WHEN THE VICTORY of a political party becomes confused with the end of the world, society has a problem. Democracy, if it’s anything, is an agreement to surrender power without a fight. If an election ends with anything other than an uncomplicated re-confirmation of the status-quo, or the peaceful transfer of political authority, then democracy, like Elvis, has left the building. What remains inside the building is seldom pretty.
That President Donald Trump has refused to guarantee a peaceful transfer of power should he lose the 3 November election bodes very ill for the American republic. At the very least, it signals his unshakeable conviction that he is politically invincible in a “free and fair” fight. It serves no purpose for Trump’s opponents to point out that, in a democracy, acknowledging the possibility of defeat is almost as important as accepting it. Trump is so certain that he speaks for the “real” America, that he “knows” he can’t be beaten.
Who is the “real” America? We all know the answer to that question. The real America is white. The real America repels “socialism” as naturally as water repels oil. The real America puts its trust in God – and in the special people He chooses to do His will. What’s more, we all know who Donald Trump does not count as real Americans. They are Blacks. They are Hispanic. They are Muslims. And, they include all those who challenge the idea that White, Christian, Capitalist America is an unequivocal force for good in the world.
It’s that idea of the United States being a “force for good” that holds the key to understanding the formidable threat to democracy which Trump has become. At the very heart of the President’s electoral coalition are the evangelical Christian churches who see the USA as God’s chosen instrument: the means by which the ancient prophecies contained in the Bible will be fulfilled. That’s why there are no more fervent defenders of the State of Israel than American evangelicals. Israel, they are certain, is destined, alongside the USA, to usher-in the great reckoning described in the Book of Revelation.
Unbelievers are often puzzled by the evangelicals’ unswerving support for Trump. How can they tolerate such a self-confessed sinner at the head of God’s chosen nation? Their two-word rejoinder: King David.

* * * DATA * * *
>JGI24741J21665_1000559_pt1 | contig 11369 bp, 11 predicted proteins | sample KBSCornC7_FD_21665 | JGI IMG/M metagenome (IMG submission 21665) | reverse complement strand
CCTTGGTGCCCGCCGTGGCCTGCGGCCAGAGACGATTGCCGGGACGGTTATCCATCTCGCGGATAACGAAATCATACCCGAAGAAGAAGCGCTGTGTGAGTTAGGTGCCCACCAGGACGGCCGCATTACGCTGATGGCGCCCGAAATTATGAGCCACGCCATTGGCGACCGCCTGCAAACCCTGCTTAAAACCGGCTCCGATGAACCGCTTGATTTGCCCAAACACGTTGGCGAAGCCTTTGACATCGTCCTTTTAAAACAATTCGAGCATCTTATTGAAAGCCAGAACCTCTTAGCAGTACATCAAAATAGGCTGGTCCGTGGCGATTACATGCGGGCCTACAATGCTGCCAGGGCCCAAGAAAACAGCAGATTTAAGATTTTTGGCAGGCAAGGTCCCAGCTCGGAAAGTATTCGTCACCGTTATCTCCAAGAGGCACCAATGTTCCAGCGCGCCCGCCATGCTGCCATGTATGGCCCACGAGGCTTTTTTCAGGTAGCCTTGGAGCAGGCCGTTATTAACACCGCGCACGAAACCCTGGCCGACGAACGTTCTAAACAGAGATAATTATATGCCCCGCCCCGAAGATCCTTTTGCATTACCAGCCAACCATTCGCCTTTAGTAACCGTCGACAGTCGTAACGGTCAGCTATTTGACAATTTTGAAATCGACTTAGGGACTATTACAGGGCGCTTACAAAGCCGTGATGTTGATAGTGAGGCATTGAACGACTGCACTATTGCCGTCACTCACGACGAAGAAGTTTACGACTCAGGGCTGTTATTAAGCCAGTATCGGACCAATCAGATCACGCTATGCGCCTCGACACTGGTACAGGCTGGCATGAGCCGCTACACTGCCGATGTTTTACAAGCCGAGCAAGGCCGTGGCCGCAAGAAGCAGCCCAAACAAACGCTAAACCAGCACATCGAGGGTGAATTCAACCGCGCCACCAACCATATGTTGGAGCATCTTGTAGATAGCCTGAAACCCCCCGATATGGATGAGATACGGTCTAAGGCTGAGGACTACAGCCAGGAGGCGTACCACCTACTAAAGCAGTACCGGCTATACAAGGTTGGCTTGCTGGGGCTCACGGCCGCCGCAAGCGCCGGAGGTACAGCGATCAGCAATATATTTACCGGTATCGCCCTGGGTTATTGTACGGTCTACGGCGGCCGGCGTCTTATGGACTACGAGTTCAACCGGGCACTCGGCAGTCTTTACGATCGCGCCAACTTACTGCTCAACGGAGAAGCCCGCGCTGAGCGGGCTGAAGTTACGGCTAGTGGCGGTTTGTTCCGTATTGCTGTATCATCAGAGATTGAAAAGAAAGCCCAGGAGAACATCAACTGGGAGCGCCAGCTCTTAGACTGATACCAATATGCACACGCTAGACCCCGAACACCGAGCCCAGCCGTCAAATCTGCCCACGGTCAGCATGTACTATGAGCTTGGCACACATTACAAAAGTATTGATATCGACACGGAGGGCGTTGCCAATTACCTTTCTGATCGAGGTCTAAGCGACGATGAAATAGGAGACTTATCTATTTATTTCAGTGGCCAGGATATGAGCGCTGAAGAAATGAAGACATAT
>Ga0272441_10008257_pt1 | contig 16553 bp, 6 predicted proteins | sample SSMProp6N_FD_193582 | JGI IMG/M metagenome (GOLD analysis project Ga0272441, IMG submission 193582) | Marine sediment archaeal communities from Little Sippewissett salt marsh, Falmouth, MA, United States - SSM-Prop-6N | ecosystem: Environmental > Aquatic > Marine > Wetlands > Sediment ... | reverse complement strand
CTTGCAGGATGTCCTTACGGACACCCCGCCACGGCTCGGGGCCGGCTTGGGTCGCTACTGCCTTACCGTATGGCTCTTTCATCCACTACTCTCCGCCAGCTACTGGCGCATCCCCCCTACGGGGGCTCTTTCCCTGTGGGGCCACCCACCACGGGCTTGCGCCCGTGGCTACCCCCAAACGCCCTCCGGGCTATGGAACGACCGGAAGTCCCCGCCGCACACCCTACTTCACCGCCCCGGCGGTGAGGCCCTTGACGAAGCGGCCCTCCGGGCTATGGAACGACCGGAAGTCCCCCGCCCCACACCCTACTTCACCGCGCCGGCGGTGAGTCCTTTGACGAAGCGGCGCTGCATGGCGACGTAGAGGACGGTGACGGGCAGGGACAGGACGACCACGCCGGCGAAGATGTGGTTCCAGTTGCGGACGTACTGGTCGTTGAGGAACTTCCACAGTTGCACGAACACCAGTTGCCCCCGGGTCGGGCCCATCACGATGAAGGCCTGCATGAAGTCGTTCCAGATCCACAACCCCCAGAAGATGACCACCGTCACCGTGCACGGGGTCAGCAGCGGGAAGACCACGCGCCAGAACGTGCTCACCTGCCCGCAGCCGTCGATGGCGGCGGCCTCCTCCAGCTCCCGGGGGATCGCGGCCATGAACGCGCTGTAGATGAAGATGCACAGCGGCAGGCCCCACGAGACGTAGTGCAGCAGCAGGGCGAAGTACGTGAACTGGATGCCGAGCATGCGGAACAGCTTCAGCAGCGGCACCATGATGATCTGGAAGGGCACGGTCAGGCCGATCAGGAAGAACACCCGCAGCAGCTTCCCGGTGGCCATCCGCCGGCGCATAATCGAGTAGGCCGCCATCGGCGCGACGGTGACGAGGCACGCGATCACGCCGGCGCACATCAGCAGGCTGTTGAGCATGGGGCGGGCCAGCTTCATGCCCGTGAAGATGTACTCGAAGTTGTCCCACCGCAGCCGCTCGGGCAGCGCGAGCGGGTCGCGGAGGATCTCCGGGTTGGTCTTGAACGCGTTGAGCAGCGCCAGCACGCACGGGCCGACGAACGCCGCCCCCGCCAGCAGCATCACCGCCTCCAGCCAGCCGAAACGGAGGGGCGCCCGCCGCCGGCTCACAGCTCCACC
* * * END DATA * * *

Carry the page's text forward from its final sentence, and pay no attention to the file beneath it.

The ancient Israeli king was not a good man. David spied on Bathsheba as she bathed and was consumed with lust for her body. Her soldier husband, Uriah, he ordered into the front lines, thus ensuring his death, and making it possible for the Hittite’s wife to be enjoyed by her king undisturbed. Covetousness, murder and fornication! And yet, God loved David, and David loved the Lord. If God could overlook the sins of King David, then he will overlook the sins of President Trump. The Lord moves in mysterious ways!
Perhaps He was at work in the Republican Party-controlled state legislatures when all those voter-suppression laws were passed. Perhaps He was guiding the hands of Republican Governors when they signed the contracts tasking Republican Party-friendly companies with purging the voter rolls. Perhaps it’s His voice that speaks through the mouths of all those Fox News “journalists”.
You can’t be an evangelical Christian without believing fervently that God reveals his will through his chosen servants. That all human history positively snaps, crackles and pops with the electricity of His divine will. Right now, the evangelicals of America are looking at Trump’s nominee for the US Supreme Court, Amy Coney Barrett, a devout Christian who will turn America away from what she and her co-religionists regard as the sinful judicial decisions of the last 50 years. On their knees, with fervent devotion, they will thank God for his perfectly-timed decision to send Justice Ruth Bader Ginsburg to the everlasting reward she so richly deserves.
The ancient Greek word apokalypsis, is best translated as “unveiling”. “Apocalyptic” thinking, therefore, is all about what you think you’ve been shown of the “End Times”. For the evangelical Christian, the showman, obviously, is God himself. For those Trump supporters who prefer not to live on their knees, however, the unveiling of hidden truths requires a slightly less supernatural agent. No worries, if God won’t do, then there’s always the anonymous “Q”.
God, or no God, if Trump loses, their world ends.
This essay was originally published in The Otago Daily Times and The Greymouth Star of Friday, 2 October 2020.